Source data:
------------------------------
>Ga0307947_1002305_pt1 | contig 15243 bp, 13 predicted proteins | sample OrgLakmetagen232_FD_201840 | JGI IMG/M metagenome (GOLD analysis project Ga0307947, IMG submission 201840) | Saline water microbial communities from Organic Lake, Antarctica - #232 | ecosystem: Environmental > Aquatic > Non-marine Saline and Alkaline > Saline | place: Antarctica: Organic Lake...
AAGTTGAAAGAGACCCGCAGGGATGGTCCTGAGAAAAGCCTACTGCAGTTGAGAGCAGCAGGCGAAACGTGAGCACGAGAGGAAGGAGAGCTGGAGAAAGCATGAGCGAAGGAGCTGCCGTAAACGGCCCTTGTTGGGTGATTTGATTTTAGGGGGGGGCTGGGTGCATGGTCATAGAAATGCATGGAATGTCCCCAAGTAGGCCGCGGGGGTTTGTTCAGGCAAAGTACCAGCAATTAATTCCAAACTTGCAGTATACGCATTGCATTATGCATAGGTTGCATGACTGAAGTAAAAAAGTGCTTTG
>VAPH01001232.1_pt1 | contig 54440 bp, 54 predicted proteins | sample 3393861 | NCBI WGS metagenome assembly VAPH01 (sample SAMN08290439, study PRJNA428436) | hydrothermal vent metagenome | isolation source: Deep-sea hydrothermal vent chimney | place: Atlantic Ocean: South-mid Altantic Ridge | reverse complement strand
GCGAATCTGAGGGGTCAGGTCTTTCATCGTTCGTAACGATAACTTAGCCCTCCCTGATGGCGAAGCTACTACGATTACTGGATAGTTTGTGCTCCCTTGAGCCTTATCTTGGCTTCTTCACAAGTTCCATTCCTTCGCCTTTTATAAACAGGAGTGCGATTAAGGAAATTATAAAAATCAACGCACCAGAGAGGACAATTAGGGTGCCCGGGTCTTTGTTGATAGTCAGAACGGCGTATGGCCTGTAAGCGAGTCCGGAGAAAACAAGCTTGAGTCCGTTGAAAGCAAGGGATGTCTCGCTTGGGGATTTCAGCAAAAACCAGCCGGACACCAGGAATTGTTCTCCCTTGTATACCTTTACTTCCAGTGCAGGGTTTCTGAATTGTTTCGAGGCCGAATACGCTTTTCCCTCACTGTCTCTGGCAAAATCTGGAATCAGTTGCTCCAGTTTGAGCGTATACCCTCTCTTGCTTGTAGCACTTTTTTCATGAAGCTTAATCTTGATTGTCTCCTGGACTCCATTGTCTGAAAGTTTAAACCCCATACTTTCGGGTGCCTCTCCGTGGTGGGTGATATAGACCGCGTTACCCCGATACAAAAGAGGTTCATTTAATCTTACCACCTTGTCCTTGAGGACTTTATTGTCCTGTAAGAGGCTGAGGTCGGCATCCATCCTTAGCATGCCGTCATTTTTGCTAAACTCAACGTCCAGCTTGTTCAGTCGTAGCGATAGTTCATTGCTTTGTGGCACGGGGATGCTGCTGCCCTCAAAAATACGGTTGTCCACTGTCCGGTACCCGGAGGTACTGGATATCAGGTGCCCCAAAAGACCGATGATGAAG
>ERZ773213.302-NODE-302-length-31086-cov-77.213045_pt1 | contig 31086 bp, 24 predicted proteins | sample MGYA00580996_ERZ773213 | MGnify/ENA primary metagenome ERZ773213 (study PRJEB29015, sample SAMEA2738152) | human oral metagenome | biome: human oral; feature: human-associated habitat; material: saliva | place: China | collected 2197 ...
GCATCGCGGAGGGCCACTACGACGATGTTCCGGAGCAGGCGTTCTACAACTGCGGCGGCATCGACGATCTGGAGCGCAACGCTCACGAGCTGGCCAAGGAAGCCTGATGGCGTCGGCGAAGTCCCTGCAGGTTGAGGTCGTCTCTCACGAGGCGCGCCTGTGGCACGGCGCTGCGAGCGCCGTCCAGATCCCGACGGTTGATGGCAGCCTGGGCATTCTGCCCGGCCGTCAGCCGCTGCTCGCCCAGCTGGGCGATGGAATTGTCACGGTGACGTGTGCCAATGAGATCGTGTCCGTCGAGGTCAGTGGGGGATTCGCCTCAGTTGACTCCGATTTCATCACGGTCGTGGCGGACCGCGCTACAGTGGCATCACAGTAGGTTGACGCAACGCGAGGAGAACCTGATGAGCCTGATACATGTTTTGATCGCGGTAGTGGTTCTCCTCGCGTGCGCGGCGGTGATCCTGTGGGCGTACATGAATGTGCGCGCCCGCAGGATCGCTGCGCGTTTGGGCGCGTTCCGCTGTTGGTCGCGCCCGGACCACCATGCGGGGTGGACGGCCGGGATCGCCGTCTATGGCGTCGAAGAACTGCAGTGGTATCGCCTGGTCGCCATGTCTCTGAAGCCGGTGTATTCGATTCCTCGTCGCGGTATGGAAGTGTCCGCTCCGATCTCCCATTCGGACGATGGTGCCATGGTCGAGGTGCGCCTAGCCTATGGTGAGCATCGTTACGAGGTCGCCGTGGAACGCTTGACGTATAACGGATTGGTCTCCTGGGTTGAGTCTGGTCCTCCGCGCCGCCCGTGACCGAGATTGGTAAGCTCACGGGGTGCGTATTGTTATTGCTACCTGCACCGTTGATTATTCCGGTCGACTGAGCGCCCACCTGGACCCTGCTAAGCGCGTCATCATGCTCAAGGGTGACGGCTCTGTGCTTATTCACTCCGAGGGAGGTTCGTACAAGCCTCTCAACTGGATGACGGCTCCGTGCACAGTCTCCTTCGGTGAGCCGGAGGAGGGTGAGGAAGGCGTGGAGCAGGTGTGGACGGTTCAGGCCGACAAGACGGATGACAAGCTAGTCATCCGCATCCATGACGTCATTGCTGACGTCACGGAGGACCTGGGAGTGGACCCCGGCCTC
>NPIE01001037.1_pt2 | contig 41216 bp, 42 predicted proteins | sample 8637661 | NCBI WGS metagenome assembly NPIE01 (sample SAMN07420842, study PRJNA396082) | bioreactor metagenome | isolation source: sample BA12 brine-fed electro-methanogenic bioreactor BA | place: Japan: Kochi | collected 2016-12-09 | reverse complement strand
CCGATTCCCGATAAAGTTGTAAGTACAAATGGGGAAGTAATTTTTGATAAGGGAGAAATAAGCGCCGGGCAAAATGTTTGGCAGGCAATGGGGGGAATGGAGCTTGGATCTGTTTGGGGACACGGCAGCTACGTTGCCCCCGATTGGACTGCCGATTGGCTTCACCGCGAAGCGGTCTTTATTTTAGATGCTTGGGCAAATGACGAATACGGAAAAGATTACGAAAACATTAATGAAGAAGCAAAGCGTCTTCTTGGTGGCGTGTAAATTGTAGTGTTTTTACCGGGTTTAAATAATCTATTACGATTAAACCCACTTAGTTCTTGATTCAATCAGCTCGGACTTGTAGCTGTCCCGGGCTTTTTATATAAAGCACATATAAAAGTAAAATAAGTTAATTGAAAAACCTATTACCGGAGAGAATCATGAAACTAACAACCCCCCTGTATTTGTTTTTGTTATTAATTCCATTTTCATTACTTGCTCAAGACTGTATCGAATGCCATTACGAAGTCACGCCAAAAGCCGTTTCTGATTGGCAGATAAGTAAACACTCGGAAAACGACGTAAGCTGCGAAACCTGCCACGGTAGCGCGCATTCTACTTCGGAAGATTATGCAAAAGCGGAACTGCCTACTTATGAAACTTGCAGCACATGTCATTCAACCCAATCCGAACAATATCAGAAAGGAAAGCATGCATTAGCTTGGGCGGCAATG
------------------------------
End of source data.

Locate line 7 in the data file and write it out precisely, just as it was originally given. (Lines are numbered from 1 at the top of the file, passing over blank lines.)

>NPIE01001037.1_pt2 | contig 41216 bp, 42 predicted proteins | sample 8637661 | NCBI WGS metagenome assembly NPIE01 (sample SAMN07420842, study PRJNA396082) | bioreactor metagenome | isolation source: sample BA12 brine-fed electro-methanogenic bioreactor BA | place: Japan: Kochi | collected 2016-12-09 | reverse complement strand